OptiBond All-in-One

(one-step self-etch)

GPDM, self-etching adhesive monomer, mono and di-functional methacrylate monomers, water, acetone, ethanol, CQ, nano-sized fluoride-releasing fillers.

1. Shake the bottle for 10s.

2. Apply the adhesive and rub for 20s.

3. Apply a second layer of adhesive in the same fashion.

4. Air thinning lightly for 5s.

5. Light cure for 10s.

6. Place composite and light cure for 20s.

 

Fuji Bond LC

(GC-based adhesive)

Powder: fluoroaluminosilicate glass.

Liquid: copolymer of acrylic and maleic acids, HEMA, tartaric acid, water, chemical initiators

1. Condition cavity walls with a GC cavity conditioner for 10s.

2. Rinse thoroughly with water and dry without desiccate.

3. Dispensing powder and liquid with one level spoonful of powder and two drops of liquid.

4. Mixing powder and liquid for 10s.

5. Apply Fuji Bond LC in a thin layer to the conditioned enamel and dentin surfaces.

6. Light cure for 20s in the pre-cure technique, then place composite and light cure for 20s.

7. Co-cure the adhesive and resin composite for 20s in co-cure technique.

Bis-GMA: Bisphenol A diglycidyl methacrylate; CQ: Camphorquinone; GDMA: Glycerol dimethacrylate; GPDM: Glycerol phosphate dimethacrylate; HEMA: 2-hydroxyethyl methacrylate.

 

Table 2. Frequency of microleakage scores and p value of Wilcoxon signed rank test of the three different resin adhesives versus a glass ionomer-based adhesive (n=12).

Groups

Occlusal Margins

Cervical Margins

P value٭

0

1

2

3

0

1

2

3

Control

4

4

1

3

3

1

4

4

0.222

OptiBond Solo Plus

10

1

1

0

3

6

3

0

0.021

OptiBond XTR

10

2

0

0

8

2

1

1

0.102

OptiBond All-in-One

10

1

1

0

8

2

1

1

0.334

Fuji Bond LC as Pre-cure

9

3

0

0

6

1

4

1

0.047

Fuji Bond LC as Co-cure

4

3

3

2

5

1

5

1

0.914

٭Wilcoxon signed rank test; significant; non-significant

 

 

 

Table 3. The mean±SD of microleakage scores of the three different resin adhesives versus a glass ionomer-based adhesive (n=12).

Groups

Occlusal Margins

Cervical Margins

Control

1.25±1.22

1.75±1.22

OptiBond Solo Plus

0.25±0.62

1.00±0.74

OptiBond XTR

0.17±0.39

0.58±1.00

OptiBond All-in-One

0.25±0.62

0.58±1.00

Fuji Bond LC as Pre-cure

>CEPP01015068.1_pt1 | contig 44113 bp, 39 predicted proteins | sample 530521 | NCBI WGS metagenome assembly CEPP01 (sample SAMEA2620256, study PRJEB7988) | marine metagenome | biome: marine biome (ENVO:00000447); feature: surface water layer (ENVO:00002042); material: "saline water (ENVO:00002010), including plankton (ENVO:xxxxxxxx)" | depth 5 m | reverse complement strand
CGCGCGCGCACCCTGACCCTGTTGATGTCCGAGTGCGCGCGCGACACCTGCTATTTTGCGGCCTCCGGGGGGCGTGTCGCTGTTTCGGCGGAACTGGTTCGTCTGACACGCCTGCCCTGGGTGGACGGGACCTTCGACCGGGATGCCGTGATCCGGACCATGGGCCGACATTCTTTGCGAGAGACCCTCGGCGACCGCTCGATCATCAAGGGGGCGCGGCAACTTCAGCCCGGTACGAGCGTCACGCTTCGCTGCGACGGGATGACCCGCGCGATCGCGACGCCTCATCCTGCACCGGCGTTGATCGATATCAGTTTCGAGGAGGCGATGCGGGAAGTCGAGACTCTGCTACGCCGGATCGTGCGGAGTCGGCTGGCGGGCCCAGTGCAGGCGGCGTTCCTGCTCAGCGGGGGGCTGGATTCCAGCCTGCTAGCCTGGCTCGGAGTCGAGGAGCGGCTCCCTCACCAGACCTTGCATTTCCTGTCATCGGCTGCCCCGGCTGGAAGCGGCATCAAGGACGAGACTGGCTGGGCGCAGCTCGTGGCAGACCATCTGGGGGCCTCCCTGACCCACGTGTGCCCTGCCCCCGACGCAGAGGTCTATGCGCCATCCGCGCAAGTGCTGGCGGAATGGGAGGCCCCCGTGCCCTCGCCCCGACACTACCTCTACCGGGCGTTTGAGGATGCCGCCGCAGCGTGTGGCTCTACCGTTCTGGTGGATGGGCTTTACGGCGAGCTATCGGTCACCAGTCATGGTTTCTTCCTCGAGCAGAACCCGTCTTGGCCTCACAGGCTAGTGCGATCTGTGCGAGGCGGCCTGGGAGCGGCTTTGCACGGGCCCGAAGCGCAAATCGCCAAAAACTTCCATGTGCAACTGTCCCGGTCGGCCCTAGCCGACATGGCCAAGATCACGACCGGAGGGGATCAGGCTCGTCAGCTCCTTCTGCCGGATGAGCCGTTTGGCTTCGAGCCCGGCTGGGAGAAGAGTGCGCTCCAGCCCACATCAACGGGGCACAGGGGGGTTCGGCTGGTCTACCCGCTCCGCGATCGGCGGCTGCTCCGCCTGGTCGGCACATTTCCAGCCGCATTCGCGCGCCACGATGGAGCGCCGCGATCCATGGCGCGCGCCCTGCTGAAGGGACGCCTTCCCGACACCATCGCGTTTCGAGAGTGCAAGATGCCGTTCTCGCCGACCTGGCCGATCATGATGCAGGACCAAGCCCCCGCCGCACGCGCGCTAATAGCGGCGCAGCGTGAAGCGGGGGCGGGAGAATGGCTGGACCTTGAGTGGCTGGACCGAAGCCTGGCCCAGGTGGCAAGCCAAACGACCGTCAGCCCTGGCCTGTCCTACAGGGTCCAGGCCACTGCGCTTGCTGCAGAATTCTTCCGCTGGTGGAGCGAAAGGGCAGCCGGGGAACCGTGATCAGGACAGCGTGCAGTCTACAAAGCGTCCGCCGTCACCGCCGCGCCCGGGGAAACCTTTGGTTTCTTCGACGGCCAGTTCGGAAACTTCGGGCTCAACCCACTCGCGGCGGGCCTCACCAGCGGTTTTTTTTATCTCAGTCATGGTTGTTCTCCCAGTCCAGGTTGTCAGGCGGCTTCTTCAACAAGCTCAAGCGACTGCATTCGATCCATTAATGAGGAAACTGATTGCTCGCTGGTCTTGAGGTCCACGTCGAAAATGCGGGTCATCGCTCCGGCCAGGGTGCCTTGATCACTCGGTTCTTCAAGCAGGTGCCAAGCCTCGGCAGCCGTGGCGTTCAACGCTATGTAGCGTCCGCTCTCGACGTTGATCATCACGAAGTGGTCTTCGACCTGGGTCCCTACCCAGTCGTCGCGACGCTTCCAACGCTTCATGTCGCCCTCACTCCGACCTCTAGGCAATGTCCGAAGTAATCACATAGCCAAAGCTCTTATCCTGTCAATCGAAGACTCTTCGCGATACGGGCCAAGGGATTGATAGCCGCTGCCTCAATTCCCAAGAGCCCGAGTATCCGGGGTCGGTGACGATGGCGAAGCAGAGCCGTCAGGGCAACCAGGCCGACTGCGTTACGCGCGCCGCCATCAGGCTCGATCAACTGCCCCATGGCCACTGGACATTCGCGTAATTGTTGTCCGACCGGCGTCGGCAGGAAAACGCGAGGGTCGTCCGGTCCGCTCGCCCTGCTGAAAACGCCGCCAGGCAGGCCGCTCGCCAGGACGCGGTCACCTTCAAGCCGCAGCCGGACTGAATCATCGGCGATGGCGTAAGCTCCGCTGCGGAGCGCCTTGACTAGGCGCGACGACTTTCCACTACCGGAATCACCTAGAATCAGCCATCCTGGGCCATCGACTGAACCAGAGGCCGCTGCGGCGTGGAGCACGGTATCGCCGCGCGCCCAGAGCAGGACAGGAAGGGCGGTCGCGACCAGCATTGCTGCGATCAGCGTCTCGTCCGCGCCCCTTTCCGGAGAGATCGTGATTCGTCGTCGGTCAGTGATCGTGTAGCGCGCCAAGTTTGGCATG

0.25±0.45

1.00±1.13

Fuji Bond LC as Co-cure

1.25±1.14

1.17±1.12

 

 

 

Discussion

Despite vast advancements in restorative techniques and adhesive materials, microleakage has not been fully resolved due to the situation of oral environment. However, attempts to produce an ideal restorative material should be continued by manufactures that a permanent and perfect seal is created between the restoration margin and the tooth structure (9, 18). The investigators also should be with laboratory tests and clinical trials predict the clinical performance of new dental materials (20).

The results performing of the present study demonstrate that neither the resin adhesives nor the glass ionomer-based adhesive were capable of eliminating marginal microleakage completely in class V composite restorations. This finding is in agreement with the other previous studies (1, 2, 5, 19). In addition, this study revealed significant differences among the test groups in microleakage scores at occlusal margins; but no significant differences were found at cervical margins. Adhesion to enamel is a relatively simple process and durability of adhesive systems to enamel has proven to be effective to enhance bond strength and decrease leakage at the enamel-restoration interface (3,9). In contrast to enamel, adhering composite resin to dentin is still a universal challenge, because dentin is a vital tissue with a heterogeneous nature which bonding to it is always problematic and difficult (3, 21).

The present study demonstrated that the microleakage scores obtained from the resin adhesives and the Fuji Bond LC with the pre-cure technique were significantly lower than the Fuji Bond LC adhesive with the co-cure technique and the control group at occlusal margins; on the other hand, the Fuji Bond LC with the pre-cure and resin adhesive groups had not significant differences with together at the occlusal margins. These findings support the effectiveness of these adhesive systems to reduce microleakage at the enamel margins. The results of the inter-comparison of the groups revealed that at cervical margins, only the groups that were bonded with OptiBond XTR and OptiBond All-in-One had significantly lesser microleakage scores than the other test groups. This implies that the new generations of resin adhesive systems are promising materials for bonding to dentin as well as to enamel and provided excellent bond strengths to both dentin and enamel; consequently, the microleakage of the restorations is reduced (22) hence, the null hypothesis was accepted. OptiBond XTR self-etch is a 2-bottle light-cure universal dental adhesive with fluoride release; it employs GPDM technology, ternary solvent system, filled adhesive and optimized formulation to produce outstanding adhesion. OptiBond All-In-One is a single-component light-cure self-etch adhesive that greatly simplifies the restorative procedure by providing superior adhesion to all surfaces and substrates; it utilizes GPDM dental adhesive monomers and filler technology, delivering excellent penetration into dentinal tubules, for extraordinary bond strength and protection against microleakage and post-operative sensitivity and creates a deeper etched surface for higher mechanical retention (3, 7, 23).